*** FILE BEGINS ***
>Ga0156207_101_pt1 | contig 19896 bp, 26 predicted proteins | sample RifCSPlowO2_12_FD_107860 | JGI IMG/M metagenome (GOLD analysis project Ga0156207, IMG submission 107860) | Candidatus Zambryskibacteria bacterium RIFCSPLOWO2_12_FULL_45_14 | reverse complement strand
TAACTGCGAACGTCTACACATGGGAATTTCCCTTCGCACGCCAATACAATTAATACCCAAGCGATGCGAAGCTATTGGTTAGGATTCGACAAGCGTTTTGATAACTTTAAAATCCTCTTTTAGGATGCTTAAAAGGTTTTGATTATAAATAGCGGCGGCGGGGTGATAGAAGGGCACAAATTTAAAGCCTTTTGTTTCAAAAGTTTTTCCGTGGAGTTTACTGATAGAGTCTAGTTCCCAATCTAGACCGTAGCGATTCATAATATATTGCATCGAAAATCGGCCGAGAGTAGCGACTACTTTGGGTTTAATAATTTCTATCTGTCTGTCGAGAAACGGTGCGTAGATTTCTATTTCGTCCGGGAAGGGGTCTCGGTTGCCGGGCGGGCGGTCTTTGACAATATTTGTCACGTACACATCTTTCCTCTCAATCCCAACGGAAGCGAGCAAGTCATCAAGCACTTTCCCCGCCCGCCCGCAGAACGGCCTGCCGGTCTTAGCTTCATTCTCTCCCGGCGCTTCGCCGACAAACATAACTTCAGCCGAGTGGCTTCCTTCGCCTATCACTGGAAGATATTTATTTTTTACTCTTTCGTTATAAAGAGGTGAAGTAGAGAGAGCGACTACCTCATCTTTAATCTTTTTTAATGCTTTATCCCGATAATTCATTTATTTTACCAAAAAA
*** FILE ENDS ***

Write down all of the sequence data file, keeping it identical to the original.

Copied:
>Ga0156207_101_pt1 | contig 19896 bp, 26 predicted proteins | sample RifCSPlowO2_12_FD_107860 | JGI IMG/M metagenome (GOLD analysis project Ga0156207, IMG submission 107860) | Candidatus Zambryskibacteria bacterium RIFCSPLOWO2_12_FULL_45_14 | reverse complement strand
TAACTGCGAACGTCTACACATGGGAATTTCCCTTCGCACGCCAATACAATTAATACCCAAGCGATGCGAAGCTATTGGTTAGGATTCGACAAGCGTTTTGATAACTTTAAAATCCTCTTTTAGGATGCTTAAAAGGTTTTGATTATAAATAGCGGCGGCGGGGTGATAGAAGGGCACAAATTTAAAGCCTTTTGTTTCAAAAGTTTTTCCGTGGAGTTTACTGATAGAGTCTAGTTCCCAATCTAGACCGTAGCGATTCATAATATATTGCATCGAAAATCGGCCGAGAGTAGCGACTACTTTGGGTTTAATAATTTCTATCTGTCTGTCGAGAAACGGTGCGTAGATTTCTATTTCGTCCGGGAAGGGGTCTCGGTTGCCGGGCGGGCGGTCTTTGACAATATTTGTCACGTACACATCTTTCCTCTCAATCCCAACGGAAGCGAGCAAGTCATCAAGCACTTTCCCCGCCCGCCCGCAGAACGGCCTGCCGGTCTTAGCTTCATTCTCTCCCGGCGCTTCGCCGACAAACATAACTTCAGCCGAGTGGCTTCCTTCGCCTATCACTGGAAGATATTTATTTTTTACTCTTTCGTTATAAAGAGGTGAAGTAGAGAGAGCGACTACCTCATCTTTAATCTTTTTTAATGCTTTATCCCGATAATTCATTTATTTTACCAAAAAA